Figure 2: Schematic geological cross sections (not to scale). Section (a) starts in the Lower Jordan Valley, continues through the LYG, and branches into the Hauran NE-ward, while section (b) cuts from the Ajloun northward across the LYG and the Golan Heights into Mt. Hermon. The map shows the location of cross sections in red.

Based on stratigraphic data [9, 10], topographic data, deep seismic survey data [11, 12], shallow fault mapping [13], and thickness irregularities of the Turonian and Senonian sequences in the study area [1417] support the occurrence of strike-slip flower structure faults along and across the gorge creating a series of structural fault blocks and numerous buried faults at close proximity to the Dead Sea Transform Fault (DSTF) (Figure 1).

Applying REY distribution patterns, U(VI), 87Sr/86Sr, and water isotopes in a new, complete, and synchronous set of sampled spring and well waters in 2016, we aim for joint discussion of hydrochemical and geological features to improve the knowledge of the sources of groundwater and of their flow paths.

After the introduction (Section 1), we will present the hydrogeological setting of the studied area (Section 2), the sample acquisition and the techniques used to analyze them (Section 3), the results on major and minor element, particularly on REY and U(VI), and Sr isotopes (Section 4), and a detailed discussion (Section 5). Section 6 concludes this study.

2. Hydrogeological Setting

Geographically, the Yarmouk drainage basin comprises (i) the volcanic Hauran plateau and the western flank of the Jebel Druze volcano [18], (ii) the southern and southeastern slopes of Hermon, (iii) the Golan Heights with numerous volcanic cones, (iv) the northern plunges of the Ajloun anticline, and (v) the Azraq-Dhuleil basin ENE of Ajloun (Figure 1(a)).

The Mediterranean climate in the Yarmouk basin causes rainy and cool winters and hot and dry summers. The distinct differences in altitude and the distance from the Mediterranean force strong gradients in annual precipitation. Highest values (up to 1300 mm/a) fall in the Hermon Massif and the highest parts of Jebel Druze; medium elevated regions such as the Hauran and Ajloun plateaus and the Golan Heights receive 600-800 mm/a, while the low-lying LYG and the xeric region SE of the surface drainage basin receive <500 mm/a only (e.g., [1821]). The resulting recharge fractions are calculated to range from 0.06 to 0.1 [20, 2224].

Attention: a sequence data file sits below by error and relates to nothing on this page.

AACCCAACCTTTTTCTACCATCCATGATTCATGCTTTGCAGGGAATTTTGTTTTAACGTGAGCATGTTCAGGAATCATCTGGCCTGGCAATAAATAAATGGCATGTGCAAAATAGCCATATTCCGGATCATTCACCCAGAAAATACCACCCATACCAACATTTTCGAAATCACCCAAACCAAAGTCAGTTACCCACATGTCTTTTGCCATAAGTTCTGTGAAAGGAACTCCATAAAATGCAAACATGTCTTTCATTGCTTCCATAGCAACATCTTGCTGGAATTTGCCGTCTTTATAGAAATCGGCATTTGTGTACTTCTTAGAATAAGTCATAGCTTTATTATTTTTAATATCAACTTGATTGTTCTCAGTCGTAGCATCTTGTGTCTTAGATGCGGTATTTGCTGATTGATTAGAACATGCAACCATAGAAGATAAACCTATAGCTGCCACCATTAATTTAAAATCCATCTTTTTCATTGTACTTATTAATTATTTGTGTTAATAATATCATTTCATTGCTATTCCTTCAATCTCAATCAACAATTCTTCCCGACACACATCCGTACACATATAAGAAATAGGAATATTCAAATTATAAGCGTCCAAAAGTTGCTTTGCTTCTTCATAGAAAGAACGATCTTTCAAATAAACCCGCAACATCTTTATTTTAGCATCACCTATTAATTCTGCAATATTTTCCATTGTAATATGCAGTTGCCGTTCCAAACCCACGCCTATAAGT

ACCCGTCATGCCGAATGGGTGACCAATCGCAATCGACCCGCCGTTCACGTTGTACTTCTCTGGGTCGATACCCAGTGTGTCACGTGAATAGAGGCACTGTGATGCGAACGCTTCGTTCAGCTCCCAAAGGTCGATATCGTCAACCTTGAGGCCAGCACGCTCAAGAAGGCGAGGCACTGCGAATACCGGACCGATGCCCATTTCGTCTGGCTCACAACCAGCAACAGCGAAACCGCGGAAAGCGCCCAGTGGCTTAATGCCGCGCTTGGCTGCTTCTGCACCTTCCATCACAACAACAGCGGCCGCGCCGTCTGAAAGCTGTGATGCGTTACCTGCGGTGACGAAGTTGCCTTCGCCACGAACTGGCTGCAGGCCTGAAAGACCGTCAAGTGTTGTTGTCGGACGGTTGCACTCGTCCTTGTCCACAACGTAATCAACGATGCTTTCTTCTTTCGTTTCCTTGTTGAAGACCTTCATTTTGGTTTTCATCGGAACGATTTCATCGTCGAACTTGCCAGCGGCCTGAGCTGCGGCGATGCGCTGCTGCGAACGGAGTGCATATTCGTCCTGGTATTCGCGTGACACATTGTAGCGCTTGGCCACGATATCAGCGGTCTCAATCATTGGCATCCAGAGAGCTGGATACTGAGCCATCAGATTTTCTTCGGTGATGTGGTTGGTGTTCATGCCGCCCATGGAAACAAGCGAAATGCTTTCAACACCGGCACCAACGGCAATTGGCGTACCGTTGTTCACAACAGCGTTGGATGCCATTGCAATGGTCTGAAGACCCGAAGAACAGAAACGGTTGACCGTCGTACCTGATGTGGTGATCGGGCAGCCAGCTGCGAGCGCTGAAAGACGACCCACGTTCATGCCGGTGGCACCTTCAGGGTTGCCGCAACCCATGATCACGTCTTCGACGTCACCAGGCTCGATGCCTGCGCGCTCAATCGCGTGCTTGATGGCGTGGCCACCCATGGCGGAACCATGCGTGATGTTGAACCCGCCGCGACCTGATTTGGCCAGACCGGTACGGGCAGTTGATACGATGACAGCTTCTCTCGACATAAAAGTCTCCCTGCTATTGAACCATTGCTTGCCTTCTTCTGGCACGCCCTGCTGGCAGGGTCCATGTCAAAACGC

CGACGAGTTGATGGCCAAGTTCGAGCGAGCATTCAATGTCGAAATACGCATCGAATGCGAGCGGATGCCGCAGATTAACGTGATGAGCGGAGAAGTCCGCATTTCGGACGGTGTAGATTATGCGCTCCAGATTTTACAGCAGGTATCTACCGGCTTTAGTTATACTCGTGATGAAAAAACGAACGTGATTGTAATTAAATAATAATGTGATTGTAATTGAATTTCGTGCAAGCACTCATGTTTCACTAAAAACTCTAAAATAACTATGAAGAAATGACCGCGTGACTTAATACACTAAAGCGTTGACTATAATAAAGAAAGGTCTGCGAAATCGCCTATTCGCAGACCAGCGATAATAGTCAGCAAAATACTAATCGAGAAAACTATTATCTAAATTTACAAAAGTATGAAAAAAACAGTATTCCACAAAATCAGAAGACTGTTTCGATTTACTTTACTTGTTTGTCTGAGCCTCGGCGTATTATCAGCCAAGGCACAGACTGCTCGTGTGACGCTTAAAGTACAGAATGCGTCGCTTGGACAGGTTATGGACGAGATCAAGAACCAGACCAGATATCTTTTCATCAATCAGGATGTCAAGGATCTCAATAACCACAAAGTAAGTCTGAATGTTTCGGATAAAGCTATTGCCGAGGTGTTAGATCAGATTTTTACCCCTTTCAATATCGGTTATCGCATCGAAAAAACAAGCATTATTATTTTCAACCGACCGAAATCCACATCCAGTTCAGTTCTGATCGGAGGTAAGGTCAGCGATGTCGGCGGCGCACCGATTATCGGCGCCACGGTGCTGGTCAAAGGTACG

In the south of the Yarmouk River, geological formations dip NW-ward (Figure 2). Here, the oldest hydrogeological relevant formations comprise the highly karstified lime- and dolostones of the Upper Cretaceous A7 aquifer and the overlaying heavily fractured silicified limestones of the Eocene B2 aquifer, altogether forming the 160 m thick regional A7/B2 aquifer system (Figure 3). This system becomes efficiently confined due to its descent and the appearance of the covering B3 aquiclude. On top of the southern flank of the LYG, remnants of the B4 sequence form a local limestone aquifer.

Figure 3: Stratigraphic table of the hydrogeological formation in the Yarmouk Basin.

All formations older than B4 continue in the underground of the Golan Heights syncline before they partly resurface in the foothills of the Hermon anticline [25]. Underneath the Golan Heights, Jurassic limestones form the base of the formations before they become uplifted in the Hermon anticline in the north (Figures 1(a) and 2(b)). Since the drainage basin extends into three nations with different geological terminologies. Figure 3 compiles the relevant parts of the stratigraphic columns for the entire region.

Morphologically, the Golan Heights is restricted southward by the LYG, westward by the Hula Valley and Lake Tiberias, northward by Wadi Sa’ar at the foothills of Mt. Hermon, and eastward by Wadi Raqqad. The entire Golan Heights is unconformably overlain by Plio-Pleistocene cover basalts, which continue E- and SE-ward into the Hauran plateau, Jebel Druze, and Azraq-Dhuleil Basin and form the uppermost supraregional aquifer in the area [26, 27]. Within the Golan Heights, the thickness of the basalts varies with more than 750 m in the central part and less than 50 m along the LYG (Figure 2(b)) and B3 layers form the impervious base of the basaltic aquifer [2830]. However, the basaltic aquifer is connected to underlying aquifers at certain locations [31], either where B3 was already eroded or where structurally prominent features of post-Pliocene age cut the formations [12, 28, 32, 33]. An aeromagnetic survey in N Jordan revealed a SW-NE lineament branching from the DSTF towards Hamat Gader in the LYG [34], which was later proven to be a fault by geological mapping (Sneh et al., unpublished) (Figure 1(b)).